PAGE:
Why We Should Be Optimistic On The Future

I often discuss how I believe the financial landscape of the world will change over the next few years. It is always important to remember that even if the worst case scenario occurs, a global derivatives meltdown (the equivalent of nuclear war in the real world), at the end of the day we are only talking oceans of digital currency that has been (electronically) printed into thin air.

The world is not going to end. Almost everyone is not going to die, and if it were to occur the world as a whole would be far better off just a few years later (We would transition into the next global monetary system most likely backed by the IMF with a portion of the system involving a gold standard. Any system that limits endless money printing funneled into large banks and government spending which only benefits a small portion of the economy will raise the living standards for everyone).

The world is going to be different over the next decade. Some people will profit immensely from the changes. Most will be caught off guard and see their living standards or total wealth diminish in the short term.

However, under the current global monetary system dominated by government spending and money printing which continues to be an anchor on the global economy's long term potential, there is a real economy composed of capitalists working hard every day to make the world a better place in the future. After the next collapse, when (hopefully) governments and central banks get further out of the way and remove some of the anchors currently in place, the progress of these capitalists will only move forward at a more rapid rate.

Let's look at 11 great reasons to be cheerful on the future from Matt Ridley, courtesy of AEIdeas:

1. Income. The average person on the planet earns roughly three times as much as he or she did 50 years ago, corrected for inflation. If anything, this understates the improvement in living standards because it fails to take into account many of the incredible improvements in the things you can buy with that money. However rich you were in 1964 you had no computer, no mobile phone, no budget airline, no Prozac, no search engine, no gluten-free food. The world economy is still growing every year at a furious lick — faster than Britain grew during the industrial revolution.

2. Life Expectancy. The average person lives about a third longer than 50 years ago and buries two thirds fewer of his or her children (and child mortality is the greatest measure of misery I can think of).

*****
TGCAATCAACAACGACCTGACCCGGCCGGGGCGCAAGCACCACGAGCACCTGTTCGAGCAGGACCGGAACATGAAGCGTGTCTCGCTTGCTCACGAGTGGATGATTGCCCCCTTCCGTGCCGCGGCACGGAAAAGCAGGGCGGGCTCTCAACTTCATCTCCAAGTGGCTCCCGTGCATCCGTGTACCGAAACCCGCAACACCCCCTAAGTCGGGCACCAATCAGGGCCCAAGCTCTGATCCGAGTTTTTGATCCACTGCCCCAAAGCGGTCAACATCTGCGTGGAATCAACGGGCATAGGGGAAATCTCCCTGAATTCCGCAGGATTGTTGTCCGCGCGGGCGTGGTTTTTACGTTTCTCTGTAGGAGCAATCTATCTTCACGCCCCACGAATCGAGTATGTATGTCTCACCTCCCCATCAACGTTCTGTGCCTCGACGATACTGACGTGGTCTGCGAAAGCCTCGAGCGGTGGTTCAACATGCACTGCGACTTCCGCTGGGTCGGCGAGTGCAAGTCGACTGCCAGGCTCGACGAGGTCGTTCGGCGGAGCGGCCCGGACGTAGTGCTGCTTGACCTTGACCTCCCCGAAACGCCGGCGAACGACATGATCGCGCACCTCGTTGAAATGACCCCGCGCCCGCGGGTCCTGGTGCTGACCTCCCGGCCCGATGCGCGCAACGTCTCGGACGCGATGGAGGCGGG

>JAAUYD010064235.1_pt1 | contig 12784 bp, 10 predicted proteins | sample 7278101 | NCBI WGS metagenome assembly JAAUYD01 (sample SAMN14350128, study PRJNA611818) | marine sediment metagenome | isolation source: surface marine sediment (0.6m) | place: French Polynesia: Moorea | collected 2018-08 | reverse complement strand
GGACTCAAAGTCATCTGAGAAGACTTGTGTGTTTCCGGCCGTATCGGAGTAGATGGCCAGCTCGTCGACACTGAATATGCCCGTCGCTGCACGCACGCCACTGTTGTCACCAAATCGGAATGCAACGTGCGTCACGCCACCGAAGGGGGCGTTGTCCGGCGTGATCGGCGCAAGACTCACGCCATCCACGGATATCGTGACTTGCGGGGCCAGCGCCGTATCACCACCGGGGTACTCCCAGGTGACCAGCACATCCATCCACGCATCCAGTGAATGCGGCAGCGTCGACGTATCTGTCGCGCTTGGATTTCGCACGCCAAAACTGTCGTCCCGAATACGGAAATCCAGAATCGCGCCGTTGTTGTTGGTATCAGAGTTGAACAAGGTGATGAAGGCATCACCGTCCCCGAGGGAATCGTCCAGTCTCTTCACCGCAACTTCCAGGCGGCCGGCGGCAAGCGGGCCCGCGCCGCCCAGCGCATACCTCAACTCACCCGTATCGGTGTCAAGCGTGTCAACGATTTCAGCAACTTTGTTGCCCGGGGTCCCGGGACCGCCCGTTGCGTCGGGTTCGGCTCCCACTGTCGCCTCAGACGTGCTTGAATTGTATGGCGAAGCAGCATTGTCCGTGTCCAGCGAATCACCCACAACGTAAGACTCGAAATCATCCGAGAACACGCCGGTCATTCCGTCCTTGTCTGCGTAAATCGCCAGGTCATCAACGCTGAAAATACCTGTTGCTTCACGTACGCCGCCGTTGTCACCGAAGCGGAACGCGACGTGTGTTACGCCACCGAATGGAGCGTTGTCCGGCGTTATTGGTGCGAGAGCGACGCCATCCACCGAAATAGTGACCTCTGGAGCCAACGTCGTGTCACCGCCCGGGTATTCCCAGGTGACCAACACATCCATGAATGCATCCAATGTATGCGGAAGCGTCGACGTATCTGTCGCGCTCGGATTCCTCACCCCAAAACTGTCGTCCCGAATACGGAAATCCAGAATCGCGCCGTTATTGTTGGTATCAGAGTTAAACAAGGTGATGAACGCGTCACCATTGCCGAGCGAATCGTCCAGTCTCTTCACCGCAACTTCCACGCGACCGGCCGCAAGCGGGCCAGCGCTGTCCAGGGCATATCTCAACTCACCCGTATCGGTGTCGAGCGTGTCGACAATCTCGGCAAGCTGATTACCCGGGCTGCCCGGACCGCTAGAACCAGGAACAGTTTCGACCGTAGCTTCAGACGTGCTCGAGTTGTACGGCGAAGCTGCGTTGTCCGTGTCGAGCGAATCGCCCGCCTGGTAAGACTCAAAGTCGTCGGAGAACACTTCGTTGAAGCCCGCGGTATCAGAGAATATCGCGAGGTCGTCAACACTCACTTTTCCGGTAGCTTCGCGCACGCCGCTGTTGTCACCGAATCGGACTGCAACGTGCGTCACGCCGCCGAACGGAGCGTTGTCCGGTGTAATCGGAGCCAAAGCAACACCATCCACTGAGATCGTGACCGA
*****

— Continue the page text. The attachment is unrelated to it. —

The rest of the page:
3. Food. The amount of food available per head has gone up steadily on every continent, despite a doubling of the population. Famine is now very rare.

4. Disease. The death rate from malaria is down by nearly 30 per cent since the start of the century. HIV-related deaths are falling. Polio, measles, yellow fever, diphtheria, cholera, typhoid, typhus — they killed our ancestors in droves, but they are now rare diseases.

5. Education and IQ: Education is in a mess but consider: far more people go to school and stay there longer than they did 50 years ago. Besides, through a mysterious phenomenon called the Flynn effect, IQ scores keep going up everywhere, especially in those topics that have least to do with education, probably thanks to better food, richer upbringing and so forth.

6. Environment. The air is much cleaner than when I was young, with smog largely banished from our cities. Rivers are cleaner and teem with otters and kingfishers. The sea is still polluted and messed with in every part of the world, but there are far more whales than there were 50 years ago. Forest cover is increasing in many countries and the pressure on land to grow food has begun to ease.

7. Charitable Giving. We think we are getting ever more selfish, but it is not true. We give more of our earnings to charity than our grandparents did.

8. Crime. Violent crimes of almost all kinds are on the decline — murder, rape, theft, domestic violence. So are capital and corporal punishment and animal cruelty.

9. Tolerance. We are less prejudiced about gender, homosexuality and race. Pedophilia is no more prevalent, just hushed up less.

10. Political Freedom and Democracy. Despite all the illiberal things our governments still try to do to us, freedom is on the march. When I was young only a few countries were democracies; the rest were run by communist or fascist despots. Today there’s only a handful of the creeps left — they could all meet in a pub: fat Kim, Castro the brother, Mugabe, a couple of central Asians, the blokes from Venezuela and Bolivia, the Belorussian geezer. Putin’s applying for membership. The Chinese one no longer shows up.

11. Weather. The weather is not getting worse. Despite what you may have read, there is no global increase in floods, cyclones, tornadoes, blizzards and wild fires — and there has been a decline in the severity of droughts. If you got the opposite impression, it’s purely because of the reporting of natural disasters, which has become a lot more hysterical. Besides, thanks to better infrastructure, communications and technology, there has been a steep decline in deaths due to extreme weather. Globally, your probability of dying as a result of a drought, flood or storm is 98% lower than it was in the 1920s (see chart above).